Tribute records are something sorely lacking in my music collection. In particular when they are by various artists. They seemed to go against the grain of creative vision as far as I was concerned. In recent years I've begun to rethink this opinion. Especially when it comes to tribute albums by one artist. Leela James was always one of those people I was interested in getting into. I liked her approach to soul and funk. On the other hand something about her music left me mildly wanting. When I heard she was making a tribute album to Etta James however,this interested me very much. I was very much interested how this talented writer/singer/producer would handle this type of rootsy rhythm and blues music. From what's here Leela was just the person to interpret Etta.
One of the major hallmarks of this album is how Leela draws not only from Etta's better known songs but ones recorded throughout her career. Also she brings fresh ideas to the music as well. That's particularly noticable on her take of "Something's Got A Hold On Me",which has that same African soul dance jump that is happily back within contemporary soul thanks to people like Beyonce. My personal favorites here are "I'm Loving You More Everyday",originally a slower R&B ballad and transformed here into a sleek late 70's style sophisticated dance/funk production. Her take on the Etta/Johnny Guitar Watson "I Want To Ta-Ta You Baby" is deep,slow and funky to the end and another favorite. "Damn Your Eyes" finds Leela integrating Prince style LINN drum patterns into a very bluesy framework for some more stripped down Minneapolis funk.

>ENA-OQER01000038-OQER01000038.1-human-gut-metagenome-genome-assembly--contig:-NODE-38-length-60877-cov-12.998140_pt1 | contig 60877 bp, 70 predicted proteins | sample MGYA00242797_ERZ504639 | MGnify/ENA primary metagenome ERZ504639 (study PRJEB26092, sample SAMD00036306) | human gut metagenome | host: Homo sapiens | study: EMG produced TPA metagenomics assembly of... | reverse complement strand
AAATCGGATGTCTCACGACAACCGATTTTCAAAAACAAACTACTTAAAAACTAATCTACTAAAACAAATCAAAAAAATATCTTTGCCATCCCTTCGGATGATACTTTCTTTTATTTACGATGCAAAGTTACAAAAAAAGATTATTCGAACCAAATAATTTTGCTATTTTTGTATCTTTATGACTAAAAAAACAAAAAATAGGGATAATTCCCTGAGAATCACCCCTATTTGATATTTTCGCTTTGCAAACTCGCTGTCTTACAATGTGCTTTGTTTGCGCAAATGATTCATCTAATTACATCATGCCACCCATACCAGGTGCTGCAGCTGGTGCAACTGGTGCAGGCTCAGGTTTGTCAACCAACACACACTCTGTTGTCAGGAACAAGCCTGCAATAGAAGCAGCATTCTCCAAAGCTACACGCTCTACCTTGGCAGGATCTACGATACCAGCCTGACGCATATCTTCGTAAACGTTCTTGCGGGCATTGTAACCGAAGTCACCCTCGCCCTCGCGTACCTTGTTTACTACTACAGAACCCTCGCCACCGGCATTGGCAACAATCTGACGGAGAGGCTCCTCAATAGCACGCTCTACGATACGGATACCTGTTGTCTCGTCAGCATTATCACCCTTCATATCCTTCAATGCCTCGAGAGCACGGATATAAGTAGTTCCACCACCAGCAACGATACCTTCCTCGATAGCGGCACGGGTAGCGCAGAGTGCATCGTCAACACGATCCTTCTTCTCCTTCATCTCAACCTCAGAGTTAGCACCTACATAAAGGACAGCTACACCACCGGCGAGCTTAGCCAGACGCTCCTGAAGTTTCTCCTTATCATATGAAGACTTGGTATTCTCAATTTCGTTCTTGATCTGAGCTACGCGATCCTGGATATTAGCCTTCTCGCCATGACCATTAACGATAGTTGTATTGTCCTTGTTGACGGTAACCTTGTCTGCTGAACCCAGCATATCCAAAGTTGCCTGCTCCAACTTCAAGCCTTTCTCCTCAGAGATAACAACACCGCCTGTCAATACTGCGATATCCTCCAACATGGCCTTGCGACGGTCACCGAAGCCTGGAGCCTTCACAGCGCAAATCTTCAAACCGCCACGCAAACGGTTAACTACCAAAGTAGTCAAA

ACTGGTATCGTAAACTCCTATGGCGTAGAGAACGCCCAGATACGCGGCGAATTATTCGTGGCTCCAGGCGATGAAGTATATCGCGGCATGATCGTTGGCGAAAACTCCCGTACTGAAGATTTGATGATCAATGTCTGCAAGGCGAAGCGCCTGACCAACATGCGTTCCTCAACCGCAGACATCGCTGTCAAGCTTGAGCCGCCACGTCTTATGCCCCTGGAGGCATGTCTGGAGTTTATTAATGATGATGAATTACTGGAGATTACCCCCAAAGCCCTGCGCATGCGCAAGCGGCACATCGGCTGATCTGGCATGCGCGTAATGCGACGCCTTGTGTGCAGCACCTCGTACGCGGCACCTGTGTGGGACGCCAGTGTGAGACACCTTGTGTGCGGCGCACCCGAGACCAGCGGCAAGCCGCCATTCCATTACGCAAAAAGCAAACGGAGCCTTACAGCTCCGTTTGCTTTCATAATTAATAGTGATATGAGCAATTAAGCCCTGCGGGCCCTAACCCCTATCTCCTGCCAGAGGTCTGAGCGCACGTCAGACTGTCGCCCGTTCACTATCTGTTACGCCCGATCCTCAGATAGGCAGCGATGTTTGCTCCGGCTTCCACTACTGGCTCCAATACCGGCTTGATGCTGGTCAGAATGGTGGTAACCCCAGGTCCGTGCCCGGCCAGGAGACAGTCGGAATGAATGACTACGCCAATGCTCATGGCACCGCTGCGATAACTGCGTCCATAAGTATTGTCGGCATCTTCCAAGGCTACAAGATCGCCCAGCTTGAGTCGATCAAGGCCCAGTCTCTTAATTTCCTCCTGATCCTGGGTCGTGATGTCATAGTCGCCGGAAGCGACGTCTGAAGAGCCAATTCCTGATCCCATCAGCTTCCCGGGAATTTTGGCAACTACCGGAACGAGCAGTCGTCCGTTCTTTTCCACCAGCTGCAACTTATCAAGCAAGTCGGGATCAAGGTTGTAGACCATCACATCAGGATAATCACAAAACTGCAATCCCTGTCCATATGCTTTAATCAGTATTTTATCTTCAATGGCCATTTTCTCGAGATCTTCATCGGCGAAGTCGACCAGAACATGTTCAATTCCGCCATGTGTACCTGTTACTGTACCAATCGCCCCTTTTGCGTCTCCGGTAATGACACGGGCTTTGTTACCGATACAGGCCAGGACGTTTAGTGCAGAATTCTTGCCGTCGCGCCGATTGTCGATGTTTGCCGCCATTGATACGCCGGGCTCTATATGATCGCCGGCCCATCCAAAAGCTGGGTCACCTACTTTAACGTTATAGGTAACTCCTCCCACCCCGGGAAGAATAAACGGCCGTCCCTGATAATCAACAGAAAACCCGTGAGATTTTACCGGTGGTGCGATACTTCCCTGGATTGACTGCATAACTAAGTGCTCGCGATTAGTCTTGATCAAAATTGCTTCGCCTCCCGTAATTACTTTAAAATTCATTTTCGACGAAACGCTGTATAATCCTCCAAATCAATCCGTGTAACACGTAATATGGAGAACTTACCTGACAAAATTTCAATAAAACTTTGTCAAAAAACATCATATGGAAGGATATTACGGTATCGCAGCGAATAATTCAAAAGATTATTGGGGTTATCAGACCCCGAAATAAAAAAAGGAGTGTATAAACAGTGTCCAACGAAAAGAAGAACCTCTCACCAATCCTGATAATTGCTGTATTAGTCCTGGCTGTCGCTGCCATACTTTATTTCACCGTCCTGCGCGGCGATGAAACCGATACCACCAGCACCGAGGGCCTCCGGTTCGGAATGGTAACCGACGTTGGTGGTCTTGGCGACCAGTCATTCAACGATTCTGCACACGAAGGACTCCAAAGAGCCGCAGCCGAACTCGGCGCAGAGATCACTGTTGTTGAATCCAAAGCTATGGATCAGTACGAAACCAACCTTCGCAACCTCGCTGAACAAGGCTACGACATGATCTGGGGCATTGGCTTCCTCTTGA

There's also "Old School Kind Of Love",probably my favorite on this album-a deep,Moog bass drenched jam of epically funky proportions. There are a lot of wonderfully done ballads here such as "It Hurts So Much","I'm Loving You More Everyday" and these spare pounding drums take presidents on the powerful "Sunday Kind Of Love". The only fairly traditional take on anything is the closing "At Last". At the same time,she aces it. Normally I'd have to air on the sceptical side when it comes to a contemporary performer reinterpreting the songs of somone...well someone who influenced people who THEMSELVES now influence people. It would seem like a bit too much watering down of something originally dripping with soul. At the same time artists like Leela James modelled their musical careers on those of people such as Etta. So at this time,with a person like Leela James it was perfect timing all around. In the end this is a great place not only for the young wanting to hear some of Etta's classics but people such as myself looking for a great introduction to Leela James' music.